Kent State students recall terrorist attacks in Brussels


First Person Narrative

When Alana Biles, a 19-year-old junior economics major, was attending an economic lecture at the National Bank of Belgium in the city of Brussels on March 22, she had no idea that the morning would take a turn for the worse.

“You heard a knock on the door, and a security guard walked in to pull out the speaker to speak to him in a different language,” Biles said. “The speaker then came back to the room and nonchalantly says that there’s been an attack.”

On the Tuesday morning of March 22, the Islamic State carried its deadliest attacks since the November 2015 Paris attacks, setting off three coordinated bombings that resulted in 32 dead and over 300 injured.

The first two bombs were set off at the Brussels airport near the check-in desks, with the third bomb detonating hours later at the Maalbeek metro station in the middle carriage of a traveling train heading toward the center of the city.

Biles, along with 18 Kent State students and two faculty members, were in the center of Brussels when the attacks occurred, approximately two miles away from the Maalbeek train station. No students heard or saw any of the bombings but did see the aftermath in the form of helicopters, door-to-door searches and police sirens. 

Professor Donald R. Williams, who teaches economics at Kent State College of Business Administration, was leading his student group through a spring break abroad program called European Economic Issues, when the attacks were unfolding that morning.

“We had an appointment with the National Bank of Belgium and we were learning about economic issues when we learned of the bombings that occurred that morning at the airport and the metro,” Williams said. “So that afternoon we canceled our visit to the European Economic and Social Committee, which was scheduled for 2 p.m. and went back to the hotel instead.”

Professor Williams and his student group then stayed at the hotel until the lockdown was lifted at around 4 p.m. but decided to remain at the hotel since fears were still high of another possible bombing.

“I stayed at the lobby for most of the lockdown, where I told the students to call their parents and to let them know they’re okay,” Williams said.

Professor Williams then made a call to Kent State Office of Global Education where Ediz Kaykayoglu, the Kent State Director of Education Abroad, answered at approximately 5 a.m. in U.S. eastern time.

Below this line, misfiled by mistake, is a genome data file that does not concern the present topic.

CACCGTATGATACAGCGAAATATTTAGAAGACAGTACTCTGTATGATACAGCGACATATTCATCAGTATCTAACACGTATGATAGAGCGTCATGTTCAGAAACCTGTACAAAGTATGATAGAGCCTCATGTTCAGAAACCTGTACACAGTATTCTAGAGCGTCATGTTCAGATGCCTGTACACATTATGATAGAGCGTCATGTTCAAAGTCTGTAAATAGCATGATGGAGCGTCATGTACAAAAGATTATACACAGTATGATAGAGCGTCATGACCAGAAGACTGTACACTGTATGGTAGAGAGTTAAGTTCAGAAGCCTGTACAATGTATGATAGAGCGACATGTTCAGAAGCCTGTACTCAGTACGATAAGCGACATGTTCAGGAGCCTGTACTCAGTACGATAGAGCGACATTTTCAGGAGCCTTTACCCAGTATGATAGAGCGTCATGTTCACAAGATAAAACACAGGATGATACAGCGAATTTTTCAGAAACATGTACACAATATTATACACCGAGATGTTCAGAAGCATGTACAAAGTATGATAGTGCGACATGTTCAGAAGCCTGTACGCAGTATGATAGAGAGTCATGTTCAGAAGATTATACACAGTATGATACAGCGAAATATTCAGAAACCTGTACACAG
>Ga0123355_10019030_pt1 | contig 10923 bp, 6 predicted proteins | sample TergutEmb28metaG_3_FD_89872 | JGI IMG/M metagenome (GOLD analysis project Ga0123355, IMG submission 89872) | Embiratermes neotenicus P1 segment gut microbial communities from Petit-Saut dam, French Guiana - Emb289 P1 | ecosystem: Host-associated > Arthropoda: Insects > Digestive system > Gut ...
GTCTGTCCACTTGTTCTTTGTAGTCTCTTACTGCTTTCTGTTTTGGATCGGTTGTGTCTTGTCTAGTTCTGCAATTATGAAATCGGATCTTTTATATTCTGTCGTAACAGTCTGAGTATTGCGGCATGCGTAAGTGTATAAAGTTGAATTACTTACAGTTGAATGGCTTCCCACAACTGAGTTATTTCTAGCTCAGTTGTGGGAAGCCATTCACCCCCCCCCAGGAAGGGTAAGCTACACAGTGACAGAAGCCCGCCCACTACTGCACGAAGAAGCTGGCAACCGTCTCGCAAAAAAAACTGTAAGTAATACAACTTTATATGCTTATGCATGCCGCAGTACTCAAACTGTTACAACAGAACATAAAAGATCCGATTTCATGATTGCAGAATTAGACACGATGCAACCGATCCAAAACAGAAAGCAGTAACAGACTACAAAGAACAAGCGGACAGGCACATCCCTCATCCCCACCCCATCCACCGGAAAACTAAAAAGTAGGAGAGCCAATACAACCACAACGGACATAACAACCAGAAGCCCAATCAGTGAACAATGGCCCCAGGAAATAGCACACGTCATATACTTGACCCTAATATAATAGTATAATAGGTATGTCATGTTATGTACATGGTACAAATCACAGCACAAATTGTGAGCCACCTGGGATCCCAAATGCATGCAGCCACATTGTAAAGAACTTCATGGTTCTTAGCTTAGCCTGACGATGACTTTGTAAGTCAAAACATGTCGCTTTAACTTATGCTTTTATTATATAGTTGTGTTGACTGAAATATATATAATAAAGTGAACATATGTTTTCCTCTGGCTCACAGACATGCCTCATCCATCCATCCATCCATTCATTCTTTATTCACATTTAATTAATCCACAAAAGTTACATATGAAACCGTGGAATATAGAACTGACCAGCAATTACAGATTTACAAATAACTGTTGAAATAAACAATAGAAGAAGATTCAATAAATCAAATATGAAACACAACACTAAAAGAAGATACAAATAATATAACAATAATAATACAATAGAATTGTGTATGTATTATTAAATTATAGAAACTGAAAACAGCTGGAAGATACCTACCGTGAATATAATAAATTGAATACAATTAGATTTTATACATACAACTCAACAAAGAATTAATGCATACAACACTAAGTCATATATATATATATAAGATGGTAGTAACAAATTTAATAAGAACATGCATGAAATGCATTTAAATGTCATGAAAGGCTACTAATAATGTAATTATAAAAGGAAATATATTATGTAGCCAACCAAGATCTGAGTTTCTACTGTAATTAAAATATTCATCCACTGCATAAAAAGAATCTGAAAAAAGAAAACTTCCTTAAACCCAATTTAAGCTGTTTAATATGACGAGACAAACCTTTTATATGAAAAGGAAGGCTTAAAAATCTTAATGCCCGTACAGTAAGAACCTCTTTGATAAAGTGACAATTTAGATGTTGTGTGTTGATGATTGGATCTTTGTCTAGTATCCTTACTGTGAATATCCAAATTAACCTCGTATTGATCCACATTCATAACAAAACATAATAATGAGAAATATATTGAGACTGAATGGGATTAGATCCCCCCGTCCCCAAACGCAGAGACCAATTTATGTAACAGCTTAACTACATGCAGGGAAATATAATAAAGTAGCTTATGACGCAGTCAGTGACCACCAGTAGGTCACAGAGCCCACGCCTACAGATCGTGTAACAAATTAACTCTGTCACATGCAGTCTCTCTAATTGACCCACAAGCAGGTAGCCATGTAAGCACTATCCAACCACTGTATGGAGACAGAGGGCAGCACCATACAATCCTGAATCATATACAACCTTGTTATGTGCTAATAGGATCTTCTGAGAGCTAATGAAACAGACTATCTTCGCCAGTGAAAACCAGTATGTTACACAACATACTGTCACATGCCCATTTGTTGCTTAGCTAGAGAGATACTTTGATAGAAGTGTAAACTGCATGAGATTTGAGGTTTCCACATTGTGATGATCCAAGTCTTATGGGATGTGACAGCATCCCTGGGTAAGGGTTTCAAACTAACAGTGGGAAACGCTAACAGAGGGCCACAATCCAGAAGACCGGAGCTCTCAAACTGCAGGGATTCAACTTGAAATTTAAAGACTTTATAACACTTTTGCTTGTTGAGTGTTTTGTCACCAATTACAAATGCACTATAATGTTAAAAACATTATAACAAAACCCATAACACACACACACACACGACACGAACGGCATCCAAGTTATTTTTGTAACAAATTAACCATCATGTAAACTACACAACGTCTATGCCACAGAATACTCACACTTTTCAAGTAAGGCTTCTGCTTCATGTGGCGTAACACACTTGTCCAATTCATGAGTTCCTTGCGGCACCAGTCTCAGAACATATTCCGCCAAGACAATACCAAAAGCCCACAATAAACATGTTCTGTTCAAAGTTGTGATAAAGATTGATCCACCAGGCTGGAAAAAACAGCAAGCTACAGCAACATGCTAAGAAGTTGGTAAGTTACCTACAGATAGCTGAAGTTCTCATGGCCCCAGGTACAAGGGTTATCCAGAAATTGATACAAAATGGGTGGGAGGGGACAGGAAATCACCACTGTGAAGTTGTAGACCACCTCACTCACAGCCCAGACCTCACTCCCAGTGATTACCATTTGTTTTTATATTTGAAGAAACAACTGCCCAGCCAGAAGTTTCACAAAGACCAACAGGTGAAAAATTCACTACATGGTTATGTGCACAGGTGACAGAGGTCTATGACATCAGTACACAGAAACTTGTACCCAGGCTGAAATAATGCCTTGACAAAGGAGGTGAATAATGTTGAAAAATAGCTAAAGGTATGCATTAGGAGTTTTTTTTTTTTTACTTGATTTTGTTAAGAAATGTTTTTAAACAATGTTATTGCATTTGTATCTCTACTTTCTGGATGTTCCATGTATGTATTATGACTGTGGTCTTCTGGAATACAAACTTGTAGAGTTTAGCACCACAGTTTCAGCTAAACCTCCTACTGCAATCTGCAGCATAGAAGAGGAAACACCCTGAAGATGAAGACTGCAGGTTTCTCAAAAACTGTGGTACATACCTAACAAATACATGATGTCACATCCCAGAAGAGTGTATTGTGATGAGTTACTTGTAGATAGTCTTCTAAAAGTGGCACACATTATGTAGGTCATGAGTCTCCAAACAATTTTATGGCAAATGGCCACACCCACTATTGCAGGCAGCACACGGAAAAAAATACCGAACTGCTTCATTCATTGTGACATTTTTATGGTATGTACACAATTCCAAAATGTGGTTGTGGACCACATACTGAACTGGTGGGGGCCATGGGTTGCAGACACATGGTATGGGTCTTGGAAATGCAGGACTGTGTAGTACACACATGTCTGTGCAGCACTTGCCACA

“I got a phone call early morning on Tuesday from the faculty telling me that a terrorist attack had happened and that all the students were okay,” Kaykayoglu said.

“We then looked at the itinerary and assessed the situation from any avenue available so that we could have a better grasp of the situation and make sure that our students remained safe.

Kaykayoglu said that other groups of Kent State students who were studying abroad in Europe were planning on heading to Brussels and had to halt their trip in order to maintain their safety.

When asked about if Kent State had an emergency safety plan they provide for students who are studying abroad in case of a disaster or a terrorist attack, Kaykayoglu listed a variety of methods the university prepares the students and keeps in constant contact with them.

“We send out a weekly Google document that we have students studying abroad fill out which asks for their whereabouts, future traveling plans and contact information,” Kaykayoglu said. “This way we always know what our student are located at and what their future plans hold.”

Eric Mansfield, the Kent State Executive Director of Media Relations, added that every studying abroad program has an emergency plan that makes sure that Kent State students and faculty have a way of remaining safe during a crisis.

When Biles was asked about whether she has become more fearful of the world amid the terrorist attacks, she responded that to a degree she has become worried, mostly because her parents are—but she doesn’t view the whole world as being dangerous. Although Kent State students chose to stay in their hotel after lockdown was lifted, Biles said people were still in the streets and Brussels life resumed later in the evening. 

“It could happen anytime, anywhere, but it’s not going to deter me from traveling the world,” Biles said.

Angelo Angel is an entertainment reporter for The Kent Stater. Contact him at [email protected].